Abstract 249: Economic Outcomes for Patients with Acute Coronary Syndrome Managed with Percutaneous Coronary Intervention and Receiving Prasugrel or Ticagrelor: A Retrospective US Hospital Database Analysis
Objectives: To compare all-cause healthcare resource utilization and costs with prasugrel (pras) vs. ticagrelor (ticag) with real world data in patients (pts) with ACS managed with PCI.
Methods: The IMS Patient-Centric Data Warehouse was used to identify ACS-PCI pts ≥18 years with an in-hospital claim for pras or ticag (index date) between 8/1/11 and 4/30/13. The baseline period began on 1/1/08 with the follow-up period spanning until 7/29/13. The two drug groups were propensity-matched (PM) based upon demographic and clinical characteristics. Three cohorts were pre-defined and analyzed: ACS-PCI (primary cohort), ACS-PCI without prior TIA or stroke (label cohort), and ACS-PCI patients without prior TIA or stroke and if age ≥75 years required evidence of diabetes or prior MI (core cohort). Hospital specific cost:charge ratios were used to determine costs and adjusted to 2013 US dollars. Total costs were the sum of medical costs, including lab and diagnostic tests, and pharmacy costs during hospitalization. Generalized estimating equations were used to evaluate PM-adjusted differences in length of stay (LOS) and costs. Costs are reported on a per patient basis. Resource utilization and costs were assessed during index hospitalization, 30 and 90 days post-discharge.
Results: 16,098 pts were in the primary cohort (pras: 13,134 [82%] and ticag: 2,964 [18%]). Compared to ticag pts, pras pts were younger, more likely men, and less likely to have cardiovascular or bleeding risk factors (P<0.05). In all 3 cohorts, unadjusted data showed that PCI characteristics (stent type, number of stents and vessels) were similar between pras and ticag, but ticag patients tended to have higher use of lab and diagnostic tests compared to pras during index hospitalization. For the index hospitalization, the unadjusted CCU/ICU and post-PCI LOS were shorter for pras vs. ticag, but overall LOS was not significantly different after adjustment. PM-adjusted mean all-cause total, medical, and pharmacy costs are presented in the table.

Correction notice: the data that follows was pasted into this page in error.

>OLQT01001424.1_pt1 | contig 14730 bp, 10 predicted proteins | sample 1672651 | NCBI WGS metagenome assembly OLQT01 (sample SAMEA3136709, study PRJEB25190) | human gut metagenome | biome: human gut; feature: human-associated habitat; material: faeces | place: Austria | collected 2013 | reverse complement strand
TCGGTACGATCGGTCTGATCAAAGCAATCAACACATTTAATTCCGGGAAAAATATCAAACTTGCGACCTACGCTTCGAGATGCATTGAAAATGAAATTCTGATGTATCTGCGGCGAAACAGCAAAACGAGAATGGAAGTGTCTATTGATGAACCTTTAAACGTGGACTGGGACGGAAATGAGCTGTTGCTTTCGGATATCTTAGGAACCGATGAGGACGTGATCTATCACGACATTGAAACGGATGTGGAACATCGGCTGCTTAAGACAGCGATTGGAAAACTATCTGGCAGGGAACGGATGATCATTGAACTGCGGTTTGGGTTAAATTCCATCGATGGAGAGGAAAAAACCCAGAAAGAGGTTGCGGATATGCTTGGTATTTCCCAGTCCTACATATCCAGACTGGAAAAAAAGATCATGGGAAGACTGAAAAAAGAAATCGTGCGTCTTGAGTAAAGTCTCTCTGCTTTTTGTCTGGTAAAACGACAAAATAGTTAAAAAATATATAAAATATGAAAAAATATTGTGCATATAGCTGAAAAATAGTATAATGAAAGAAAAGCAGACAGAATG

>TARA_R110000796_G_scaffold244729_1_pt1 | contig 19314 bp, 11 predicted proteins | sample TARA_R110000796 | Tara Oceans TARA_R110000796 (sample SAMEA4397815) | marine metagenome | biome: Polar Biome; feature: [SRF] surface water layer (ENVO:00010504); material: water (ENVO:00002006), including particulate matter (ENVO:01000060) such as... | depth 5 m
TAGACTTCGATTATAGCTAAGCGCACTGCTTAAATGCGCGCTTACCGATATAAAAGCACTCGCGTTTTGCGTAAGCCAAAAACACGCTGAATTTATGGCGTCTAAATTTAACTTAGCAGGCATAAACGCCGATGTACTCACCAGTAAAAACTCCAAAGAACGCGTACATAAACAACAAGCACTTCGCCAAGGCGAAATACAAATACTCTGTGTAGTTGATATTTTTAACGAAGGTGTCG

Conclusion: Economic outcomes of ACS-PCI pts receiving pras were similar to ticag for the primary population with significant savings in total and medical costs for pts without prior TIA or stroke. These data indicate that ticag has no economic advantage compared with pras in routine clinical practice.
Author Disclosures: C. Molife: A. Employment; Significant; Eli Lilly and Company. F. Frech-Tamas: A. Employment; Significant; Daiichi Sankyo, Inc. M.B. Effron: A. Employment; Significant; Eli Lilly and Company. M. DeKoven: B. Research Grant; Significant; Eli Lilly and Company, Daiichi Sankyo, Inc. S. Karkare: B. Research Grant; Significant; Eli Lilly and Company, Daiichi Sankyo, Inc. Y.E. Zhu: A. Employment; Significant; Eli Lilly and Company. C. Larmore: A. Employment; Significant; Eli Lilly and Company. J. Lu: B. Research Grant; Significant; Eli Lilly and Company, Daiichi Sankyo, Inc. W.C. Lee: B. Research Grant; Significant; Eli Lilly and Company, Daiichi Sankyo, Inc. P. Mc Collam: A. Employment; Significant; Eli Lilly and Company. E. Marrett: A. Employment; Significant; Daiichi Sankyo, Ltd. G.W. Vetrovec: G. Consultant/Advisory Board; Modest; Eli Lilly and Company, Daiichi Sankyo, Inc..
- © 2014 by American Heart Association, Inc.